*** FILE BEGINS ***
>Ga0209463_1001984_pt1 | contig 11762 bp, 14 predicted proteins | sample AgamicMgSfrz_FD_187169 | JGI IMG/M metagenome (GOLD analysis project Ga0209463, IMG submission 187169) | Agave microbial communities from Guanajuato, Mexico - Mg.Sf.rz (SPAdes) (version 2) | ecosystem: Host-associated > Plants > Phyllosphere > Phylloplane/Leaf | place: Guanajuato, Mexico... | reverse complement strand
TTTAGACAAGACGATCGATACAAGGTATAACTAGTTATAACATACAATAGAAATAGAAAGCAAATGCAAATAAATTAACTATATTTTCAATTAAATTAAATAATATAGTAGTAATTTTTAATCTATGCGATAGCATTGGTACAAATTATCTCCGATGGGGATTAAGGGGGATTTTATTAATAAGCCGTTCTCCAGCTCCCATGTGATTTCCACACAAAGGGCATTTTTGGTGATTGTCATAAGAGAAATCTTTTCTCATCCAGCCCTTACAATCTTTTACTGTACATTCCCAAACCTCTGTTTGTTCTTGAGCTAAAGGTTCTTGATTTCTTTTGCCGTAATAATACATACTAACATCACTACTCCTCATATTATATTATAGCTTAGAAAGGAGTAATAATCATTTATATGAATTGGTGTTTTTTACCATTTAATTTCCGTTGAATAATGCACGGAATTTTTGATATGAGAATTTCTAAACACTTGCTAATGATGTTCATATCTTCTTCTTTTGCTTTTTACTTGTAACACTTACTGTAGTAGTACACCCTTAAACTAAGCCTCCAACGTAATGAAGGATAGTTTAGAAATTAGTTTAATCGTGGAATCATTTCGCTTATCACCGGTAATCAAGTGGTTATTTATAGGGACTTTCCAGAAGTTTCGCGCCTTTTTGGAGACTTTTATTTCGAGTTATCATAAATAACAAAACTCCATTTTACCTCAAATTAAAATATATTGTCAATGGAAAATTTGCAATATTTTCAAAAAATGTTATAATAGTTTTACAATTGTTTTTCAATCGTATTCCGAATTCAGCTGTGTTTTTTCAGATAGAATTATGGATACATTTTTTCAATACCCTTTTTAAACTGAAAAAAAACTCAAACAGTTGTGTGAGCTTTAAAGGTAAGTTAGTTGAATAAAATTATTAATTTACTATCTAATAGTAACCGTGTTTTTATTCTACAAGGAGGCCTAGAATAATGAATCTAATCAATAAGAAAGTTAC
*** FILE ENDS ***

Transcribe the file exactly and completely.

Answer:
>Ga0209463_1001984_pt1 | contig 11762 bp, 14 predicted proteins | sample AgamicMgSfrz_FD_187169 | JGI IMG/M metagenome (GOLD analysis project Ga0209463, IMG submission 187169) | Agave microbial communities from Guanajuato, Mexico - Mg.Sf.rz (SPAdes) (version 2) | ecosystem: Host-associated > Plants > Phyllosphere > Phylloplane/Leaf | place: Guanajuato, Mexico... | reverse complement strand
TTTAGACAAGACGATCGATACAAGGTATAACTAGTTATAACATACAATAGAAATAGAAAGCAAATGCAAATAAATTAACTATATTTTCAATTAAATTAAATAATATAGTAGTAATTTTTAATCTATGCGATAGCATTGGTACAAATTATCTCCGATGGGGATTAAGGGGGATTTTATTAATAAGCCGTTCTCCAGCTCCCATGTGATTTCCACACAAAGGGCATTTTTGGTGATTGTCATAAGAGAAATCTTTTCTCATCCAGCCCTTACAATCTTTTACTGTACATTCCCAAACCTCTGTTTGTTCTTGAGCTAAAGGTTCTTGATTTCTTTTGCCGTAATAATACATACTAACATCACTACTCCTCATATTATATTATAGCTTAGAAAGGAGTAATAATCATTTATATGAATTGGTGTTTTTTACCATTTAATTTCCGTTGAATAATGCACGGAATTTTTGATATGAGAATTTCTAAACACTTGCTAATGATGTTCATATCTTCTTCTTTTGCTTTTTACTTGTAACACTTACTGTAGTAGTACACCCTTAAACTAAGCCTCCAACGTAATGAAGGATAGTTTAGAAATTAGTTTAATCGTGGAATCATTTCGCTTATCACCGGTAATCAAGTGGTTATTTATAGGGACTTTCCAGAAGTTTCGCGCCTTTTTGGAGACTTTTATTTCGAGTTATCATAAATAACAAAACTCCATTTTACCTCAAATTAAAATATATTGTCAATGGAAAATTTGCAATATTTTCAAAAAATGTTATAATAGTTTTACAATTGTTTTTCAATCGTATTCCGAATTCAGCTGTGTTTTTTCAGATAGAATTATGGATACATTTTTTCAATACCCTTTTTAAACTGAAAAAAAACTCAAACAGTTGTGTGAGCTTTAAAGGTAAGTTAGTTGAATAAAATTATTAATTTACTATCTAATAGTAACCGTGTTTTTATTCTACAAGGAGGCCTAGAATAATGAATCTAATCAATAAGAAAGTTAC